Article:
Which of the Following Is Not a Valid Java Data Type?


Larry Thompson

Which of the Following Is Not a Valid Java Data Type?

In Java, data types are used to define the type of data that a variable can hold. Java has several built-in data types, including int, double, boolean, and char.

However, not all combinations of letters can be used as valid data types in Java. In this article, we will explore which of the following is not a valid Java data type.

The List of Java Data Types:

Before we dive into identifying the invalid data type, let’s quickly review the list of valid Java data types:

  • byte: represents an 8-bit signed integer.
  • short: represents a 16-bit signed integer.
  • int: represents a 32-bit signed integer.
  • long: represents a 64-bit signed integer.
  • float: represents a single-precision floating-point number.
  • double: represents a double-precision floating-point number.
  • boolean: represents either true or false.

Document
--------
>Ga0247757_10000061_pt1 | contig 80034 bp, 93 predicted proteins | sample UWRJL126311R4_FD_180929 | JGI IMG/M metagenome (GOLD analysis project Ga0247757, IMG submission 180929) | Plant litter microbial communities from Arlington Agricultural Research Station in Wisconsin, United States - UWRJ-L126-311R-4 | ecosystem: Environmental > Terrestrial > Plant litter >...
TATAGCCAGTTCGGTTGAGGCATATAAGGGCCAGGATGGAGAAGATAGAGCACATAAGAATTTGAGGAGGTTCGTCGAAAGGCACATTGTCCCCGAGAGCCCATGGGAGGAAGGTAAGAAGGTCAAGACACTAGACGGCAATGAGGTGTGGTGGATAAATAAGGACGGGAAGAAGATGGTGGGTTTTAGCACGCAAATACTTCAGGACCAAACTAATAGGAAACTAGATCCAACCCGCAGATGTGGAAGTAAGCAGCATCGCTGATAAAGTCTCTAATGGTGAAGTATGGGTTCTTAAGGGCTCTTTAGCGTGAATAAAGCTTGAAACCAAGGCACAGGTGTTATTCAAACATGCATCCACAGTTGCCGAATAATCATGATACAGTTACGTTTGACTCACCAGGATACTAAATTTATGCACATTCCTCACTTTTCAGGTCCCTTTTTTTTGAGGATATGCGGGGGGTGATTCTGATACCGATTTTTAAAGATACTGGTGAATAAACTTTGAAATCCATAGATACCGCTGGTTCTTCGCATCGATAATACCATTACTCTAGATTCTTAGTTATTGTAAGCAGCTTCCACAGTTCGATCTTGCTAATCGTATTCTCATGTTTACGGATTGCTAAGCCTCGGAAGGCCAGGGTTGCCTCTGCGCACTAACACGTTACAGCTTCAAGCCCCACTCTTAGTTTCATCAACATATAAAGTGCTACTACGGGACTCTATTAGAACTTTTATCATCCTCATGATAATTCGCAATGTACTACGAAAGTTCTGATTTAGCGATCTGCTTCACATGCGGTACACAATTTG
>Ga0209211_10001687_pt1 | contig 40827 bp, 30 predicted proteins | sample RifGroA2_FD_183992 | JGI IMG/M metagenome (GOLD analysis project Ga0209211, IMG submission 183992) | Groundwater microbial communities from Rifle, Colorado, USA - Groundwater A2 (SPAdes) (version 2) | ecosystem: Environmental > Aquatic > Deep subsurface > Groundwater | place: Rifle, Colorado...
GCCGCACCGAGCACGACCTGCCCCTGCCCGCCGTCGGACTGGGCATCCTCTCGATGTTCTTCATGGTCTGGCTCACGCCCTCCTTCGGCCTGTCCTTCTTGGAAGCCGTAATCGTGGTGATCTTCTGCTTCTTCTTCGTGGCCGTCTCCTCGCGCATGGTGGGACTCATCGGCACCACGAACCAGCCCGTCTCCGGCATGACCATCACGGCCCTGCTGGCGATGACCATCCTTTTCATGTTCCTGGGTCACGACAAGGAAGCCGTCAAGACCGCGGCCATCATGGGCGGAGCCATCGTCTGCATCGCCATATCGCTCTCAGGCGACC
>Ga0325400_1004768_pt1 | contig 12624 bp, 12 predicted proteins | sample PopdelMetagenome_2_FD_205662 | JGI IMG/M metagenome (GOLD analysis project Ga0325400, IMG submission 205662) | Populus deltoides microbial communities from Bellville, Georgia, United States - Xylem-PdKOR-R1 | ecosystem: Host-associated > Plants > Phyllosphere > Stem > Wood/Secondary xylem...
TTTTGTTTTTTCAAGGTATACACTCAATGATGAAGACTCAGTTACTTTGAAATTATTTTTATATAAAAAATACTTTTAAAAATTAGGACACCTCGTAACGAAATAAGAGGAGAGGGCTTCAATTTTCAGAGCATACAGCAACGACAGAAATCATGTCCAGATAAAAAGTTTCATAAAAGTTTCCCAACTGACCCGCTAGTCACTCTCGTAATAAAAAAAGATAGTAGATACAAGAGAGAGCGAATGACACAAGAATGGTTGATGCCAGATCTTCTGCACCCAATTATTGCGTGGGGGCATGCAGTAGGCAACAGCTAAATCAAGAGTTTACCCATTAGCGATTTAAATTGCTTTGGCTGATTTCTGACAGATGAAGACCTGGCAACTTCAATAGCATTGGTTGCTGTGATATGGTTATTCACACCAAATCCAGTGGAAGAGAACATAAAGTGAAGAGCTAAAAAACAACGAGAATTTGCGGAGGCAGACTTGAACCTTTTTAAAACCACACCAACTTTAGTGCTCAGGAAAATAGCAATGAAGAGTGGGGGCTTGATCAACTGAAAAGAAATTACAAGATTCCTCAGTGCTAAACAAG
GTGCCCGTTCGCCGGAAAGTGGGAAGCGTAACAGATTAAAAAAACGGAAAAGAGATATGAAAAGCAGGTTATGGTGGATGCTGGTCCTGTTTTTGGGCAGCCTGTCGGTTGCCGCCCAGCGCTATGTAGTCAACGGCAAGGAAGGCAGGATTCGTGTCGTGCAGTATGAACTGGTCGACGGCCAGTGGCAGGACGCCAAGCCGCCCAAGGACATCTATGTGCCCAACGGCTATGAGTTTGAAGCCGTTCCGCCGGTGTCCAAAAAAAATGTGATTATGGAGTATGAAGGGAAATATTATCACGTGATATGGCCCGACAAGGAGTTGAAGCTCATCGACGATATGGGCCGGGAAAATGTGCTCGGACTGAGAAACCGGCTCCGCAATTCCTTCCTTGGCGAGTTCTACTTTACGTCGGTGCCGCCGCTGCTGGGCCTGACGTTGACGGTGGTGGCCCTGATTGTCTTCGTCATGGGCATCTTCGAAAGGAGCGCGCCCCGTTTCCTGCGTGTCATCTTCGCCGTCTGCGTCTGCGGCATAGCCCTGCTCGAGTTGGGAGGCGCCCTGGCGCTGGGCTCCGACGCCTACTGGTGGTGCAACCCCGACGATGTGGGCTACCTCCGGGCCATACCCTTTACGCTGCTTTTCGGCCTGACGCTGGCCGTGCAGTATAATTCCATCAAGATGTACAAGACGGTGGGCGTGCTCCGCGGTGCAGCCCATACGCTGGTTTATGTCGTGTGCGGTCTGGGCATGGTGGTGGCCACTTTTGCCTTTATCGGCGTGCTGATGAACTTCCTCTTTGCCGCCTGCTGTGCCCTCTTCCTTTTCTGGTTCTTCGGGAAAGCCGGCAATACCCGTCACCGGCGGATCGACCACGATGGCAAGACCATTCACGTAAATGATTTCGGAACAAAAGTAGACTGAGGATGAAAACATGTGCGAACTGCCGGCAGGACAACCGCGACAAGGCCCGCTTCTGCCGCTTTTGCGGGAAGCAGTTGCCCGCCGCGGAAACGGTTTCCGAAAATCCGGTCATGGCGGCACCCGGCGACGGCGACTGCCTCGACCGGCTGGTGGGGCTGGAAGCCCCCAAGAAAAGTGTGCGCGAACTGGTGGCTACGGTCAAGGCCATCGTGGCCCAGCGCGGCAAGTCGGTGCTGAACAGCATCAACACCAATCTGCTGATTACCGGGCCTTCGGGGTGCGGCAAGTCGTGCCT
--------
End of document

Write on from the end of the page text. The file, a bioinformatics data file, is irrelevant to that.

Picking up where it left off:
• char: represents a single character.

The Invalid Data Type:

Now that we have listed all the valid Java data types, let’s identify the invalid one among the following options:

  • xYZ:
  • yZx;
  • Zxy7;

Among the given options, “yZx;” is not a valid Java data type. In Java, data types must follow certain naming conventions. They should start with a letter, followed by letters, digits, or underscores.

Additionally, they cannot be a reserved keyword in Java, such as “int” or “boolean.” Data types are case-sensitive in Java, so “yZx” is not the same as “YZX”.

Remember that choosing appropriate and meaningful variable names is essential for writing clear and maintainable code. It is good practice to use descriptive names that reflect the purpose of the variable.


In conclusion, among the given options, “yZx;” is not a valid Java data type. Understanding the valid data types in Java and following the naming conventions will help you write clean and error-free code.

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